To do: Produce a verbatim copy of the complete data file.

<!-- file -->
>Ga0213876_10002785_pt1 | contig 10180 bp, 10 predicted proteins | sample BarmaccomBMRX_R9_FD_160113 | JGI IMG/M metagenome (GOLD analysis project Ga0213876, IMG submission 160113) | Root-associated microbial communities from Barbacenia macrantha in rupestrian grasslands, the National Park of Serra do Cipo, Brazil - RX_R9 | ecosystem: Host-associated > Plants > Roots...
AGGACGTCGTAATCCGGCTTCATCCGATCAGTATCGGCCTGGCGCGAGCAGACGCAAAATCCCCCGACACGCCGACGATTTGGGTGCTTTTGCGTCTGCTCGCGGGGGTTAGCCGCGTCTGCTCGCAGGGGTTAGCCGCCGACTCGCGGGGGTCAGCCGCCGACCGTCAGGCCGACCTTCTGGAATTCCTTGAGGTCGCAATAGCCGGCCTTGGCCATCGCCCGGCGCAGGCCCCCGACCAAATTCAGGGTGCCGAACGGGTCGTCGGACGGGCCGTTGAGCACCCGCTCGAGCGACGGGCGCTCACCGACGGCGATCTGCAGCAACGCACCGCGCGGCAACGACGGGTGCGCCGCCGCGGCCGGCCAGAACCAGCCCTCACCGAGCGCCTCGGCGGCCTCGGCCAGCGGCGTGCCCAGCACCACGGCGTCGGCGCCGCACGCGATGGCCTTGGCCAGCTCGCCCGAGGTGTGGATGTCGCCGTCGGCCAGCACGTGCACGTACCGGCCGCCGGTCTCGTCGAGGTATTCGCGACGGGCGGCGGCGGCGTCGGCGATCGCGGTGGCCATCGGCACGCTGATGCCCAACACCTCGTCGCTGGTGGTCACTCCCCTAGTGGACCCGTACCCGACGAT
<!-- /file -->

>Ga0213876_10002785_pt1 | contig 10180 bp, 10 predicted proteins | sample BarmaccomBMRX_R9_FD_160113 | JGI IMG/M metagenome (GOLD analysis project Ga0213876, IMG submission 160113) | Root-associated microbial communities from Barbacenia macrantha in rupestrian grasslands, the National Park of Serra do Cipo, Brazil - RX_R9 | ecosystem: Host-associated > Plants > Roots...
AGGACGTCGTAATCCGGCTTCATCCGATCAGTATCGGCCTGGCGCGAGCAGACGCAAAATCCCCCGACACGCCGACGATTTGGGTGCTTTTGCGTCTGCTCGCGGGGGTTAGCCGCGTCTGCTCGCAGGGGTTAGCCGCCGACTCGCGGGGGTCAGCCGCCGACCGTCAGGCCGACCTTCTGGAATTCCTTGAGGTCGCAATAGCCGGCCTTGGCCATCGCCCGGCGCAGGCCCCCGACCAAATTCAGGGTGCCGAACGGGTCGTCGGACGGGCCGTTGAGCACCCGCTCGAGCGACGGGCGCTCACCGACGGCGATCTGCAGCAACGCACCGCGCGGCAACGACGGGTGCGCCGCCGCGGCCGGCCAGAACCAGCCCTCACCGAGCGCCTCGGCGGCCTCGGCCAGCGGCGTGCCCAGCACCACGGCGTCGGCGCCGCACGCGATGGCCTTGGCCAGCTCGCCCGAGGTGTGGATGTCGCCGTCGGCCAGCACGTGCACGTACCGGCCGCCGGTCTCGTCGAGGTATTCGCGACGGGCGGCGGCGGCGTCGGCGATCGCGGTGGCCATCGGCACGCTGATGCCCAACACCTCGTCGCTGGTGGTCACTCCCCTAGTGGACCCGTACCCGACGAT